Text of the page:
Hospitalizations of COVID patients in the state of California just declined slightly on Thursday in the first one-day decline since the Omicron surge began, and signs point to hospitalizations peaking this week in San Francisco.

Hopefully health experts' forecasts that the Omicron wave would crest quickly and crash even more quickly in the U.S. is coming to pass. And in California, which some some of the earliest cases in early December, it appears that hospitalizations may be plateauing or starting to decline as we go toward the fourth week of January. Hospitalizations across the state hit 15,393 on Wednesday — five times higher than the figures seen in late December, but still below the peak of around 22,000 in the first week of January 2021. And on Thursday, they went down one-tenth of one percent, to 15,383, after weeks of steady increases. The last one-day decline in the state hospitalization census was on Christmas Eve.

Hospitalizations continue to tick upward in the Bay Area, rising to 2,221 on Thursday, up from 360 on December 1. But local ER doctors and others have cautioned that not all of these patients were admitted for COVID-related illness — it's become very common, doctors say, for patients to come in for treatment for something else and then test positive for COVID, so they're added to the ranks of COVID hospitalizations.

In San Francisco, hospitalizations are up to 284 from just around 200 on January 10, reflecting Omicron's spread following the New Year's holiday and subsequent hospitalizations, as well as hospitalizations with incidental COVID infections.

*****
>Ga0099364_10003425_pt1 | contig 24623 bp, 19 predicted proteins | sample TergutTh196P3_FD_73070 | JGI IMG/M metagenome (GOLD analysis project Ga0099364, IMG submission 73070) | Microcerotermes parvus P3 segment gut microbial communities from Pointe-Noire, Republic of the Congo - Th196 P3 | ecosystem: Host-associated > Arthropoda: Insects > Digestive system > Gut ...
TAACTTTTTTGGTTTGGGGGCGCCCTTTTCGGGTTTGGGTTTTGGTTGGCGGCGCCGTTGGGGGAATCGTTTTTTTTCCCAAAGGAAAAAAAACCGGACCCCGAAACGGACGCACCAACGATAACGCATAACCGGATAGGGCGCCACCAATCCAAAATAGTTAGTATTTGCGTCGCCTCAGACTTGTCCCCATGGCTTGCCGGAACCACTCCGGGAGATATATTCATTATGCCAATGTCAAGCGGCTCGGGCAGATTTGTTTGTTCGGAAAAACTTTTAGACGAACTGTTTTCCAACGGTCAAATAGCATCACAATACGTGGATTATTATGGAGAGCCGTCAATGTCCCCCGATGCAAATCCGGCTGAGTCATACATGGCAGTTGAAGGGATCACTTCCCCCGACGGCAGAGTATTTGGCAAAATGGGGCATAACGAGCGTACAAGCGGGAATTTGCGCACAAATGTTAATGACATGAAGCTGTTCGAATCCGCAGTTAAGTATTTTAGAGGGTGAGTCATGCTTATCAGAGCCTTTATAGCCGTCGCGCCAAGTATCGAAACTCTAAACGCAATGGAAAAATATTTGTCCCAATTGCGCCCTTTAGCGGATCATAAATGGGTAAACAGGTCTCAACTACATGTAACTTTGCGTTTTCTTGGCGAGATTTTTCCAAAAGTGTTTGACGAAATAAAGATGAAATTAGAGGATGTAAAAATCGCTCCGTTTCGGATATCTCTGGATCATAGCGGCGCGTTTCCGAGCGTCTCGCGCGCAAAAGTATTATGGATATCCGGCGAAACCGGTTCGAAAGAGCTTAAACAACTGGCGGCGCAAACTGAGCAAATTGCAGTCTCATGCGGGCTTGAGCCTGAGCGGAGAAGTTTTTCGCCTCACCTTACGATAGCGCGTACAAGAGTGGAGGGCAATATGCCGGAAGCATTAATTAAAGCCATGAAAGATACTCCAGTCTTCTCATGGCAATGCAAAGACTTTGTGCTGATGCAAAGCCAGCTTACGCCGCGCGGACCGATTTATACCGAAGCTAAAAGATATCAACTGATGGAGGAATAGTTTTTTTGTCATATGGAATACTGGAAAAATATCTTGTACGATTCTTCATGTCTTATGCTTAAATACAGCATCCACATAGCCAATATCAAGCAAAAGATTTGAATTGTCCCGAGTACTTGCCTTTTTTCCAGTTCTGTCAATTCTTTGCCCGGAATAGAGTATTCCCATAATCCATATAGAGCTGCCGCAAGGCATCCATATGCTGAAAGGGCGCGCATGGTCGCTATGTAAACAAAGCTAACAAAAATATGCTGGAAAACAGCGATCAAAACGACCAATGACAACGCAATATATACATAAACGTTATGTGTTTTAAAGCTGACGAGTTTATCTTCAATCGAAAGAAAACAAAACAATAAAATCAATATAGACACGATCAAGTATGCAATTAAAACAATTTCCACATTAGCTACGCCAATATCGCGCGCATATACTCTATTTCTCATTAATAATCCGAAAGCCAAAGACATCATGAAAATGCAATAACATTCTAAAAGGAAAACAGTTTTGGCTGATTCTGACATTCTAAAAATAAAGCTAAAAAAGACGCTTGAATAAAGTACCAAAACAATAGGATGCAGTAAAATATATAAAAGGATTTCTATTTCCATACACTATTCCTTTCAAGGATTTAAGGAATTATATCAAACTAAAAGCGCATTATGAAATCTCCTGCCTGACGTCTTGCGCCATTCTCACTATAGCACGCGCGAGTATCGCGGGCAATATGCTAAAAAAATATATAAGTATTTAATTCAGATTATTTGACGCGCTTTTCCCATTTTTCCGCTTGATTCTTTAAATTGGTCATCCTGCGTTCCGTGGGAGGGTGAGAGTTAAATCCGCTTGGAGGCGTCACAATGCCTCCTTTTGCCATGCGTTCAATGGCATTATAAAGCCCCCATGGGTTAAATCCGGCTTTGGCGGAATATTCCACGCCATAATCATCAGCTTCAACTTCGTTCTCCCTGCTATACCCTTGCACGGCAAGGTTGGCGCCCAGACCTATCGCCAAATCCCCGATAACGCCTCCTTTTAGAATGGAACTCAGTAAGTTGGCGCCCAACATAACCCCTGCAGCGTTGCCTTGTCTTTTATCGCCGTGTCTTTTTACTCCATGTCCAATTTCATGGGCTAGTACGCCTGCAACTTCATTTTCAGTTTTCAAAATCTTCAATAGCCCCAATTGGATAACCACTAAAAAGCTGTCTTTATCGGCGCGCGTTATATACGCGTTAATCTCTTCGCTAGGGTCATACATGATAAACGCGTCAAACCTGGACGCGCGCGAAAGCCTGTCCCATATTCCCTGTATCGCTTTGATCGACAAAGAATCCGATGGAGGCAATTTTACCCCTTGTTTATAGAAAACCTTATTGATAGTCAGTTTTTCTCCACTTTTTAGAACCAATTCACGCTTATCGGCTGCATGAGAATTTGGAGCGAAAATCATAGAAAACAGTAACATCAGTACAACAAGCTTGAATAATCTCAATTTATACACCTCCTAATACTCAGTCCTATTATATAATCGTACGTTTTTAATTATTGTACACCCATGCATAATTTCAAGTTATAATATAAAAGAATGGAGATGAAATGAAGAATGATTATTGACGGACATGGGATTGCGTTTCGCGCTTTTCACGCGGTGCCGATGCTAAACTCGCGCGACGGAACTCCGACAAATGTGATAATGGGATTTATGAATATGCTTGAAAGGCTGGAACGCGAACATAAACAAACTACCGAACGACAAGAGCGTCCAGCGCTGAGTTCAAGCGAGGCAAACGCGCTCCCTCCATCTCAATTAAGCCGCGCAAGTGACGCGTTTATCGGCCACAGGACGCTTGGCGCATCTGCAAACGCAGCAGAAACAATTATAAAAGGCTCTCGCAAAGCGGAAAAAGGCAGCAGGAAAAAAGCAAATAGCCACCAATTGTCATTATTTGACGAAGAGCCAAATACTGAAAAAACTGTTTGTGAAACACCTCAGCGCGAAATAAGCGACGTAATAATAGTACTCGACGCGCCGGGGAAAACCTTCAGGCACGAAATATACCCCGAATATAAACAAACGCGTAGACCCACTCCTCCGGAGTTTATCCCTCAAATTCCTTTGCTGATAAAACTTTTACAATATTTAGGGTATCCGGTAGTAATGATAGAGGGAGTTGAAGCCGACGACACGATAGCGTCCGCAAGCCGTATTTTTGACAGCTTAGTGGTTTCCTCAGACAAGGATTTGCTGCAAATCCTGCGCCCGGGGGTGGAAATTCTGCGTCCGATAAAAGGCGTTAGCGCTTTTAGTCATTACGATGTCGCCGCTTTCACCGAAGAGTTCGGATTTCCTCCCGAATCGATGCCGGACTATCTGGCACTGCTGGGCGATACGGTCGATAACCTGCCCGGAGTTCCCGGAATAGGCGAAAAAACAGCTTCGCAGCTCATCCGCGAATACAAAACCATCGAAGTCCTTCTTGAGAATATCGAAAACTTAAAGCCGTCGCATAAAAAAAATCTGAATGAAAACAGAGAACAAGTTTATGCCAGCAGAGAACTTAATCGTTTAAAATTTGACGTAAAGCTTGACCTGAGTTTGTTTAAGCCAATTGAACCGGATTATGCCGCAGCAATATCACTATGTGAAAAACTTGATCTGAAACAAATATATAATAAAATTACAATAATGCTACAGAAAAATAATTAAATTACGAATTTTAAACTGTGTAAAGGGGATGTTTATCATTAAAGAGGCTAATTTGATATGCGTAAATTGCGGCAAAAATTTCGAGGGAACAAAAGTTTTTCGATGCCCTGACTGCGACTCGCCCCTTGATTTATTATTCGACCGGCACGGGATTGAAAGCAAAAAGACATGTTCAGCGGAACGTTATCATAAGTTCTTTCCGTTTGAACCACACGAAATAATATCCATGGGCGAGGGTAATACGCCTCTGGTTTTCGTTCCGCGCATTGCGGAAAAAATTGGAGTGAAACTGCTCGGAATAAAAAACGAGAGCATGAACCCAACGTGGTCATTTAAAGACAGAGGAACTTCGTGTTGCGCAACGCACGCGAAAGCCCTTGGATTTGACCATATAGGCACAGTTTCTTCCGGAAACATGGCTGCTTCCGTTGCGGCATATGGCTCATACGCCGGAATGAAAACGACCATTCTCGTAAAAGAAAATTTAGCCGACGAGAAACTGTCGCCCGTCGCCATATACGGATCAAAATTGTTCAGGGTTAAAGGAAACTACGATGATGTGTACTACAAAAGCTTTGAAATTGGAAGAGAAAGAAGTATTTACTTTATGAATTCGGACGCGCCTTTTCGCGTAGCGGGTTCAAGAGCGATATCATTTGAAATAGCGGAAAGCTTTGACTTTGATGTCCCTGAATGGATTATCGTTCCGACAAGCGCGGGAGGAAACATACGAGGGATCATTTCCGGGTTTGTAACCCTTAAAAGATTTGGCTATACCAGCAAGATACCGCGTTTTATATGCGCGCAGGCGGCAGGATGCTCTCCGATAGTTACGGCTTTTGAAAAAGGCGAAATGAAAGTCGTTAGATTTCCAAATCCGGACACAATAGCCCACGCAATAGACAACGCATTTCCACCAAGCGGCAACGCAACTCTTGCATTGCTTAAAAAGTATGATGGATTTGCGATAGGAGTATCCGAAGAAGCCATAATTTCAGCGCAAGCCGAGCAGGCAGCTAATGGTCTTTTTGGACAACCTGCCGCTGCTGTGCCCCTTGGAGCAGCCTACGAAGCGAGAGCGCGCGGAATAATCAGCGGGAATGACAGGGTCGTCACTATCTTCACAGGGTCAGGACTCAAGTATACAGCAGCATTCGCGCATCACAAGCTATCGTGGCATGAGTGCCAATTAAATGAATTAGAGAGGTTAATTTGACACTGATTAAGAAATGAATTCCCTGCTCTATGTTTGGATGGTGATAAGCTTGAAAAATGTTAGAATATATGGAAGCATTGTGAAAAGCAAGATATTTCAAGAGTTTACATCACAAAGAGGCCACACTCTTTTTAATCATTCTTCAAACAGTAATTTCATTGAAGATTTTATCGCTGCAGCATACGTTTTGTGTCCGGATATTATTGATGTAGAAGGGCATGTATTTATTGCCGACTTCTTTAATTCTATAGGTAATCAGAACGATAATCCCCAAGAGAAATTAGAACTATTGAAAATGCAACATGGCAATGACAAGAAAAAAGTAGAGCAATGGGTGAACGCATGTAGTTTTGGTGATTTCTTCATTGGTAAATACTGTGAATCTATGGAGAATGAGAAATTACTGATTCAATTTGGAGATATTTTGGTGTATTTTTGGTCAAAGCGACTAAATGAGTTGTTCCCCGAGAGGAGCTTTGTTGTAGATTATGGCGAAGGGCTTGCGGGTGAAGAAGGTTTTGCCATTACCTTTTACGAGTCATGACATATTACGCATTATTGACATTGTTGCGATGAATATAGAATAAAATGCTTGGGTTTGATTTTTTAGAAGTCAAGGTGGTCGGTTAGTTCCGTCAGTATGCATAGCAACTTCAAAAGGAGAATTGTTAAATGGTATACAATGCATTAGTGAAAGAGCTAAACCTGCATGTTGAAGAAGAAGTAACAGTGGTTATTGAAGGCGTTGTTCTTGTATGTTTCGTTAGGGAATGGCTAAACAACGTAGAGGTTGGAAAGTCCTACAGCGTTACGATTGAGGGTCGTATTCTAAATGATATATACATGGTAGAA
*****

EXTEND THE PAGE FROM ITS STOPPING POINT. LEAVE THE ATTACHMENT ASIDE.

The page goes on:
Red line is California-wide hospitalizations, blue line is Bay Area. Chart by SFist
Chart by SFist

San Francisco's daily tally of new cases — while not really a reliable indicator anymore due to the prevalence of at-home testing and asymptomatic or mild infections that are going unnoticed — has been ticking downward since the post-holiday surge. The seven-day average of new cases peaked at 2,173 two weeks ago, and stood at 1,439 as of January 15.

Mayor London Breed announced Thursday that the peak in SF had passed. And while the hospitalization peak lags behind cases, we could see that number peak any day now. The Department of Public Health suggests the peak will be in the next day or two.

The city's health director, Dr. Grant Colfax, said Thursday that in surge times everyone should be "extra vigilant and layer our defenses," in order to prevent spreading the virus to the most vulnerable.

Photo: Insung Yung